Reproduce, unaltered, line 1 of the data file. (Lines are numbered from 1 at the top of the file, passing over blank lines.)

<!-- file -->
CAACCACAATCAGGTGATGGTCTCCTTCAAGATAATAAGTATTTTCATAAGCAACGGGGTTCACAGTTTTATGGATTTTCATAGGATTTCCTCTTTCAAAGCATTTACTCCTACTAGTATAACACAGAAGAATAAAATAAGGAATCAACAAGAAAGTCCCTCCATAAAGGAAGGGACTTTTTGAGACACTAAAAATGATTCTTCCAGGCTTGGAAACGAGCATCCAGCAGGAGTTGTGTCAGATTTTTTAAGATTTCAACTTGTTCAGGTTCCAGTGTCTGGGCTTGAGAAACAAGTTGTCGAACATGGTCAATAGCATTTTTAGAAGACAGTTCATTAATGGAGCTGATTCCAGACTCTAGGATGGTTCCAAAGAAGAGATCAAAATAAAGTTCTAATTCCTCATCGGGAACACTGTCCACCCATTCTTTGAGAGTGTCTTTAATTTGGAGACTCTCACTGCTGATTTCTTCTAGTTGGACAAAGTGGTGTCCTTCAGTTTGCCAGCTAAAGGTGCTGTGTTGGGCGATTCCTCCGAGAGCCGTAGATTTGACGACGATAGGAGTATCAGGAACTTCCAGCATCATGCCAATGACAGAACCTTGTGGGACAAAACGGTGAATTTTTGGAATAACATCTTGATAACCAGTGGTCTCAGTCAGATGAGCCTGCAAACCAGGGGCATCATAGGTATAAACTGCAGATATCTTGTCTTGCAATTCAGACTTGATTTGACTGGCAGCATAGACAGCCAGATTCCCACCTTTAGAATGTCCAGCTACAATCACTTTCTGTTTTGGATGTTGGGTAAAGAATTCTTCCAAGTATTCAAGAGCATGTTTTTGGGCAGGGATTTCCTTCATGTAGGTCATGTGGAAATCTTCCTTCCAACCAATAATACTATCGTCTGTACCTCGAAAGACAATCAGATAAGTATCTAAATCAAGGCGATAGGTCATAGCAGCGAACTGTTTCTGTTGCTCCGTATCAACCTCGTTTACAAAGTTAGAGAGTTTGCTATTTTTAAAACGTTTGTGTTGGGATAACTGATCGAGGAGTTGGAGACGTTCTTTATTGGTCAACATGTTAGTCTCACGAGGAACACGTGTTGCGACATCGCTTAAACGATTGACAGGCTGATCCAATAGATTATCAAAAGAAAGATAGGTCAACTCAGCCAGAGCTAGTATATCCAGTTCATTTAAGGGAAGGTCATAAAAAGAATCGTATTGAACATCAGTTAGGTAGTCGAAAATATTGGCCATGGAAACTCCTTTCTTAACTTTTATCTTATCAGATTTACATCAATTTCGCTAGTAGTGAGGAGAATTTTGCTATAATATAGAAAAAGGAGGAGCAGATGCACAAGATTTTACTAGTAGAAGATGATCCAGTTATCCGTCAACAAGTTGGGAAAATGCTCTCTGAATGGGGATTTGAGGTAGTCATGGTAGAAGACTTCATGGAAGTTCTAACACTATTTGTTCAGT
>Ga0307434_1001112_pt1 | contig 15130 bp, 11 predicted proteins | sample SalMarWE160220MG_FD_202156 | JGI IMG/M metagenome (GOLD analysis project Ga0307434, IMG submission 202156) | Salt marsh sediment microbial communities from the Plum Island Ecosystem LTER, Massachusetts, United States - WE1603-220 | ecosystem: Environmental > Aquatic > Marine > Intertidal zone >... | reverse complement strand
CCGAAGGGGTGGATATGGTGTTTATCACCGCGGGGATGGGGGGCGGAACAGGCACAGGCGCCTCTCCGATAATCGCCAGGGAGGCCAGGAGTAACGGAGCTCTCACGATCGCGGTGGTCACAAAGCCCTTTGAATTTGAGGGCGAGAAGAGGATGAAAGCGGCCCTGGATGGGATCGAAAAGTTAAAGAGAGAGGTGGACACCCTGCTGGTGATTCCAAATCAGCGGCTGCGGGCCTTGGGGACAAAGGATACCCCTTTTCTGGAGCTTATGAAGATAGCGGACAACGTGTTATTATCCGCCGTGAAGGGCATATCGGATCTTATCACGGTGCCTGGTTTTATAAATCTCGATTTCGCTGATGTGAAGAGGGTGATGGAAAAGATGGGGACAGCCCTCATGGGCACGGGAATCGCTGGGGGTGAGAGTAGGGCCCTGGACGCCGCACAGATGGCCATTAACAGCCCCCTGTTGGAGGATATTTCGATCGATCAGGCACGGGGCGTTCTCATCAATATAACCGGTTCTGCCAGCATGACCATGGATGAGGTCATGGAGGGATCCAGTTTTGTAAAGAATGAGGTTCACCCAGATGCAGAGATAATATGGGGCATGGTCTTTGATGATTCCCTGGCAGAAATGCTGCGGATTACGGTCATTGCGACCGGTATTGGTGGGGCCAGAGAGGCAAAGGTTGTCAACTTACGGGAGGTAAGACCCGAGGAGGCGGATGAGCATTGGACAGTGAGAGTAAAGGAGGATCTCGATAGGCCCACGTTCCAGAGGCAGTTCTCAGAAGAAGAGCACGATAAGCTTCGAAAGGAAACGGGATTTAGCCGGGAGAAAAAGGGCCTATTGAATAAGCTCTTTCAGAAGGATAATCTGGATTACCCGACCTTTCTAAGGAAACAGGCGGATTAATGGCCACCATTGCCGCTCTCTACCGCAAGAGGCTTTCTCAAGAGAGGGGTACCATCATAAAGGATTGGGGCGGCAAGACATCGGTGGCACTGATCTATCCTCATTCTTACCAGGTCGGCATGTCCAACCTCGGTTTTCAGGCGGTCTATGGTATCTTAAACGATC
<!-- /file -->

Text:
CAACCACAATCAGGTGATGGTCTCCTTCAAGATAATAAGTATTTTCATAAGCAACGGGGTTCACAGTTTTATGGATTTTCATAGGATTTCCTCTTTCAAAGCATTTACTCCTACTAGTATAACACAGAAGAATAAAATAAGGAATCAACAAGAAAGTCCCTCCATAAAGGAAGGGACTTTTTGAGACACTAAAAATGATTCTTCCAGGCTTGGAAACGAGCATCCAGCAGGAGTTGTGTCAGATTTTTTAAGATTTCAACTTGTTCAGGTTCCAGTGTCTGGGCTTGAGAAACAAGTTGTCGAACATGGTCAATAGCATTTTTAGAAGACAGTTCATTAATGGAGCTGATTCCAGACTCTAGGATGGTTCCAAAGAAGAGATCAAAATAAAGTTCTAATTCCTCATCGGGAACACTGTCCACCCATTCTTTGAGAGTGTCTTTAATTTGGAGACTCTCACTGCTGATTTCTTCTAGTTGGACAAAGTGGTGTCCTTCAGTTTGCCAGCTAAAGGTGCTGTGTTGGGCGATTCCTCCGAGAGCCGTAGATTTGACGACGATAGGAGTATCAGGAACTTCCAGCATCATGCCAATGACAGAACCTTGTGGGACAAAACGGTGAATTTTTGGAATAACATCTTGATAACCAGTGGTCTCAGTCAGATGAGCCTGCAAACCAGGGGCATCATAGGTATAAACTGCAGATATCTTGTCTTGCAATTCAGACTTGATTTGACTGGCAGCATAGACAGCCAGATTCCCACCTTTAGAATGTCCAGCTACAATCACTTTCTGTTTTGGATGTTGGGTAAAGAATTCTTCCAAGTATTCAAGAGCATGTTTTTGGGCAGGGATTTCCTTCATGTAGGTCATGTGGAAATCTTCCTTCCAACCAATAATACTATCGTCTGTACCTCGAAAGACAATCAGATAAGTATCTAAATCAAGGCGATAGGTCATAGCAGCGAACTGTTTCTGTTGCTCCGTATCAACCTCGTTTACAAAGTTAGAGAGTTTGCTATTTTTAAAACGTTTGTGTTGGGATAACTGATCGAGGAGTTGGAGACGTTCTTTATTGGTCAACATGTTAGTCTCACGAGGAACACGTGTTGCGACATCGCTTAAACGATTGACAGGCTGATCCAATAGATTATCAAAAGAAAGATAGGTCAACTCAGCCAGAGCTAGTATATCCAGTTCATTTAAGGGAAGGTCATAAAAAGAATCGTATTGAACATCAGTTAGGTAGTCGAAAATATTGGCCATGGAAACTCCTTTCTTAACTTTTATCTTATCAGATTTACATCAATTTCGCTAGTAGTGAGGAGAATTTTGCTATAATATAGAAAAAGGAGGAGCAGATGCACAAGATTTTACTAGTAGAAGATGATCCAGTTATCCGTCAACAAGTTGGGAAAATGCTCTCTGAATGGGGATTTGAGGTAGTCATGGTAGAAGACTTCATGGAAGTTCTAACACTATTTGTTCAGT